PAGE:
We discuss bullion for preppers in a separate article, but right now on eBay, the $1,400 stimulus Biden promised you will buy about 10 rolls of pre-1965 dimes or five rolls of junk silver quarters. So if you needed to get started in with some junk silver, your stimulus check is an opportunity to do so.
It will also come close to buying two rolls (40 coins) of Silver Eagles. They are more expensive (per ounce of silver) than junk silver, but they are also an option.
Stock Up on Guns, Ammo and Accessories
I hope you already have sufficient guns and ammo to meet your survival needs, but if you don’t I recommend that you invest now. Your stimulus check could buy you an AR-15 and about 500 rounds of ammo.
If you already have guns, then buy ammo, magazines, optics, and other accessories. Ammo is critical because it’s a consumable and will run out. Magazines are always important but are becoming more so as the Biden administration threatens to ban them. In our survival guns round up, we recommended six magazines per pistol and twelve per AR-15, but you may want more. Remember, without these necessary feeding devices, your $1,000 gun becomes a single shot.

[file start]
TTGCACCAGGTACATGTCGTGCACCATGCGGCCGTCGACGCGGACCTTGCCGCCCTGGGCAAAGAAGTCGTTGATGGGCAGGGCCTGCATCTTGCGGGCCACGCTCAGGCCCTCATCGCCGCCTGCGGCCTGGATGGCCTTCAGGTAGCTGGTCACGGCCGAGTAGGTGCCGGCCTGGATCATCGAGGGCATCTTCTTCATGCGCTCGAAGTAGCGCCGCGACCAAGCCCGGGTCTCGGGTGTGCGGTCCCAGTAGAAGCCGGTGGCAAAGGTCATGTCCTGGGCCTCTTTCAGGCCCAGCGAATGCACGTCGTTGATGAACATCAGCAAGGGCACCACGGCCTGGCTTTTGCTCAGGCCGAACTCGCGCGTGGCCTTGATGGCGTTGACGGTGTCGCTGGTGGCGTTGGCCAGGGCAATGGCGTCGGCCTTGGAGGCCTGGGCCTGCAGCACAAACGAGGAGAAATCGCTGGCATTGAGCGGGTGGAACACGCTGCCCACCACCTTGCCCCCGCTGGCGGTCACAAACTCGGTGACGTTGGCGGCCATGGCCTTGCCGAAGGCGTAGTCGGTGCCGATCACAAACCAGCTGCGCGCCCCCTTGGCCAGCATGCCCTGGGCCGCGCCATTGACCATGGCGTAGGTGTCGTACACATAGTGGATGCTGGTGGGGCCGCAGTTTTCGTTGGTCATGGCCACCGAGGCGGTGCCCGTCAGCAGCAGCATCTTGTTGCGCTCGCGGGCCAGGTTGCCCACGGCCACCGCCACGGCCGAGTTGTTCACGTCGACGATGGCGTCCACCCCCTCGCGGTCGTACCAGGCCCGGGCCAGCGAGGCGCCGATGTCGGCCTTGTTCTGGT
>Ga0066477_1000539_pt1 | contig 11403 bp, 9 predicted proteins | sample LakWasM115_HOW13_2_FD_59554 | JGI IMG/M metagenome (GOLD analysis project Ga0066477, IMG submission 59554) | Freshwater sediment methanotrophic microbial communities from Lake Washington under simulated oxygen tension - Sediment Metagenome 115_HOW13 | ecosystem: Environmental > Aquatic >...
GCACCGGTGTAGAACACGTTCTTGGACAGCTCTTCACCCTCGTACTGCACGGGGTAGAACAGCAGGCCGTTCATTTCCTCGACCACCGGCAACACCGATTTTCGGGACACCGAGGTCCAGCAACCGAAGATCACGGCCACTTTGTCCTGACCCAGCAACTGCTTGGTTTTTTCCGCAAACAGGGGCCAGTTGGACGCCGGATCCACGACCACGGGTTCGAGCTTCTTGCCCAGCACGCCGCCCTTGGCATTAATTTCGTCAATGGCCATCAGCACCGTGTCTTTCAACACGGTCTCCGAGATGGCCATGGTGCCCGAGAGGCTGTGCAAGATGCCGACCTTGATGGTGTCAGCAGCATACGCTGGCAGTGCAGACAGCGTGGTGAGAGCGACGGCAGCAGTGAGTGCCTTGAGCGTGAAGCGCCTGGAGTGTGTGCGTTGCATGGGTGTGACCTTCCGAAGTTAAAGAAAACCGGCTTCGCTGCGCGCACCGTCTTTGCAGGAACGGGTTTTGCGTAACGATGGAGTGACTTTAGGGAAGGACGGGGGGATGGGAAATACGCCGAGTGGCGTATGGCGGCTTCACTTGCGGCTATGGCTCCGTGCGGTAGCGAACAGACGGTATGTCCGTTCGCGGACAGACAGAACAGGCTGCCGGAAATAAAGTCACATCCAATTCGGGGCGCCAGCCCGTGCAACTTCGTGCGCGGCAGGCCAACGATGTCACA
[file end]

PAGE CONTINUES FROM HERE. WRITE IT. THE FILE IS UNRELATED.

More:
In addition to the standard magazines that are sold with your gun, like the 30-round AR mag, or a 17-round Glock 17 magazines, consider getting extended magazines. SureFire makes a 60-round AR magazines, and there are drum magazines that hold up to 100 rounds for many popular firearm platforms. Several manufacturers make extended Glock magazines or baseplates that will add rounds to an existing magazine. The prices of these mags will only continue to rise as threats of a ban grow.
Get a Generator